FacebookTwitterGoogle+RedditEmail

The Destructive Power Trips of Amazon’s Boss

by

For his smallish stature, Amazon Boss Jeff Bezos has a booming, uproarious laugh. Unleashed during workdays, its sonic burst startles people, given it comes from as harsh and driven a taskmaster as exists on the stage of corporate giantism.

Is Bezos’s outward giddiness a worrisome reflection of what Bezos is feeling on the inside? Is he laughing at all of us?

Is Bezos laughing at the tax collectors, having avoided paying  most states’ sales taxes for years on all the billions of books he sold online, thereby giving him an immediate 6 to 9 percent price advantage over brick-and-mortar bookstores, that also paid property taxes to support local schools and public facilities? That, and being an early online bookseller, gave Bezos his crucial foothold, along with other forms of tax avoidance that big companies utilize.

Is Bezos laughing at the bureaucratic labor unions, that somehow can’t get a new handle on organizing the tens of thousands of exploited blue collar workers crying for help in Amazon warehouses and other stress-driven installations? With a net-worth over $80 billion, why should he worry?

Is Bezos laughing at the giant retailers, who are closing hundreds of stores because their thin margins cannot withstand Amazon’s predatory pricing?

Is Bezos laughing at the Justice Department’s Antitrust Division which, before Trump, was studying how old antitrust laws could be used to challenge monopolizing Molochs such as Amazon in the 21st century? It is time for antitrust officials to explore  new regulatory actions and modern legislation to deal with today’s conglomerates.

Is Bezos laughing at Main Street, USA which he is in the process of hollowing out; along with nearby shopping malls who can’t figure out how to supersede the convenience of online shopping with convivial ground shopping experience?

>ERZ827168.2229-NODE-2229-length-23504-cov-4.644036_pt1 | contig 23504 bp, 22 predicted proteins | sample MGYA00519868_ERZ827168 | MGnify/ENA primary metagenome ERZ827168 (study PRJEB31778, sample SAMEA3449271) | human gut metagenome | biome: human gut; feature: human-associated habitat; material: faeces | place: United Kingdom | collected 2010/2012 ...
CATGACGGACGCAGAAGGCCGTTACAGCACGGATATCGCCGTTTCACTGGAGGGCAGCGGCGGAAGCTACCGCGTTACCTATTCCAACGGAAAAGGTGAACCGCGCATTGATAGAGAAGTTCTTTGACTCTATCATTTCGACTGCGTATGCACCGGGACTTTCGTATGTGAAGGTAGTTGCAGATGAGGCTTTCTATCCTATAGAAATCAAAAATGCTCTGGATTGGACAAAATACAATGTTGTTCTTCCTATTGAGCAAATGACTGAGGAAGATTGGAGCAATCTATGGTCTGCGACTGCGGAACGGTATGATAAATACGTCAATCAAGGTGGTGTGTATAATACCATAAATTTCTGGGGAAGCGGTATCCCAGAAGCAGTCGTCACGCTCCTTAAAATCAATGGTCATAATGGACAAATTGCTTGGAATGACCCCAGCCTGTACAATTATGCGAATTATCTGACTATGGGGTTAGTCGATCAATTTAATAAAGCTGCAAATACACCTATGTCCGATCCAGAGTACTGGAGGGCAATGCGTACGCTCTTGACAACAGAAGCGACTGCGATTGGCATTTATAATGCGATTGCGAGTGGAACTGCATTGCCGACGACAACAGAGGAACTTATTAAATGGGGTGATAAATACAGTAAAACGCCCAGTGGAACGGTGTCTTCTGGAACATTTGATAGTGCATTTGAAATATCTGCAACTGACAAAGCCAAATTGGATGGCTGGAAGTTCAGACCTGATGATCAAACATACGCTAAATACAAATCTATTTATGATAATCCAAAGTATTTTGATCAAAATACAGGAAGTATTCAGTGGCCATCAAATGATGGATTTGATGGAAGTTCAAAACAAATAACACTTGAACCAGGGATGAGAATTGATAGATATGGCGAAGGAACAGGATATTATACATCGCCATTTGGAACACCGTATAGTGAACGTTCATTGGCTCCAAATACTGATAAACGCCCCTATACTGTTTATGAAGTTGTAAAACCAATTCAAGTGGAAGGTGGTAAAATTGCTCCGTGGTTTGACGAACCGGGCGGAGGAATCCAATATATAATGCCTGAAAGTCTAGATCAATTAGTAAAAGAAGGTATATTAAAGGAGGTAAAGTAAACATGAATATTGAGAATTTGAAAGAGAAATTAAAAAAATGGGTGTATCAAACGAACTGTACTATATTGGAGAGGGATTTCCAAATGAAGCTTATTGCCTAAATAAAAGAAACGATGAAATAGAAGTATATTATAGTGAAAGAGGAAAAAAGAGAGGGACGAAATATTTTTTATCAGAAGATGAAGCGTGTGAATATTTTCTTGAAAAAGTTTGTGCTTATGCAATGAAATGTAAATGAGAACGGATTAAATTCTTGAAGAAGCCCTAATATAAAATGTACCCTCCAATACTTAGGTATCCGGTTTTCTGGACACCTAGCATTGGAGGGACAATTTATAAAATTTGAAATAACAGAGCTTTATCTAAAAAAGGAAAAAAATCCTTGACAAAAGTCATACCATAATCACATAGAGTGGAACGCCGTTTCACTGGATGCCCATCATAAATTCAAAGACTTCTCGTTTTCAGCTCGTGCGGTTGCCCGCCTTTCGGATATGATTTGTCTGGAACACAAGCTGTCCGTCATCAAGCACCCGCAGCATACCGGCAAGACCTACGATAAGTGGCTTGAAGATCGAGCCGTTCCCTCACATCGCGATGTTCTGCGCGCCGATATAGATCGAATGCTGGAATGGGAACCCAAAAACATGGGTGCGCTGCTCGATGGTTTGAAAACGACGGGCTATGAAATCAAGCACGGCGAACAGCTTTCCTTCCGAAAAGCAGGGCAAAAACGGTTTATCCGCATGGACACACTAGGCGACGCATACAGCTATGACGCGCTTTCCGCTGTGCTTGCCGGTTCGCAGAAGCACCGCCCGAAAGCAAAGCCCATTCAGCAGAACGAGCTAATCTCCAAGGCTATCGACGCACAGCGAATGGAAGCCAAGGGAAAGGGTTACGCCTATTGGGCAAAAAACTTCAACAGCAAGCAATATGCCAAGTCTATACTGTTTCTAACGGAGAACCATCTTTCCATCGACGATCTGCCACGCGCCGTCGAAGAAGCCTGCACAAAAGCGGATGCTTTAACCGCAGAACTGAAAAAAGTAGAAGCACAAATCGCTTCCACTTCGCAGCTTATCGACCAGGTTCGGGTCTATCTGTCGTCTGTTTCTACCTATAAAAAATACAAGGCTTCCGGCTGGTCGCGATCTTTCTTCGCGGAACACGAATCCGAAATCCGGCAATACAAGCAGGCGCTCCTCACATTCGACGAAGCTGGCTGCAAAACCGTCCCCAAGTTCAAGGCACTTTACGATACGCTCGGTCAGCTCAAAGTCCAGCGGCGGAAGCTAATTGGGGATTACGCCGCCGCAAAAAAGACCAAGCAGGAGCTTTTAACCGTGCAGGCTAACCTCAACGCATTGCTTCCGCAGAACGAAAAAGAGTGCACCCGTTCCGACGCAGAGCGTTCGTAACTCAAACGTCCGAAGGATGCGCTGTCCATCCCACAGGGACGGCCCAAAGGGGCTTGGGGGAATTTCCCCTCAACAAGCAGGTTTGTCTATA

Is Bezos laughing at Walmart, bestirring itself, which is starting to feel like giant Sears Roebuck did before Walmart’s relentless practices caught up and crushed what is now a shrunken, fragile Sears?

Is Bezos laughing at the United States Postal Service, to which he has given – for the time being – much business for shipping Amazon’s packages? Bezos has no intention of this being a long term arrangement. Imagine Amazon with its own fleet of driverless vehicles and drones. Amazon is already using part-time workers to deliver its wares.

Is Bezos laughing at the Washington Post, which he bought for a song in 2014 while he was holding down a large contract with the CIA and other government agencies?

Is Bezos laughing at Alibaba, the huge (bigger than Amazon) Chinese online seller that is trying but failing to get a toehold in the US market? It is hard to match Amazon’s ruthlessness on its home turf. Is Bezos laughing at people’s manipulated susceptibility for convenience, hooking them with $99 a year for free shipping? Ordering from their computer or cell phone for speedy delivery to sedentary living, Amazon’s customers are robbed of the experience of actively going to local businesses where they can personally engage with others, get offered on the spot bargains and build relationships for all kinds of social, civic and charitable activities.

Is Bezos laughing at many millions of Amazon customers who think temporary discounts and minor shipping convenience can make up for the billions of tax dollars Amazon has learned to avoid and the thousands of small business competitors whose closures shrink the local property tax base that supports schools and other essential public services?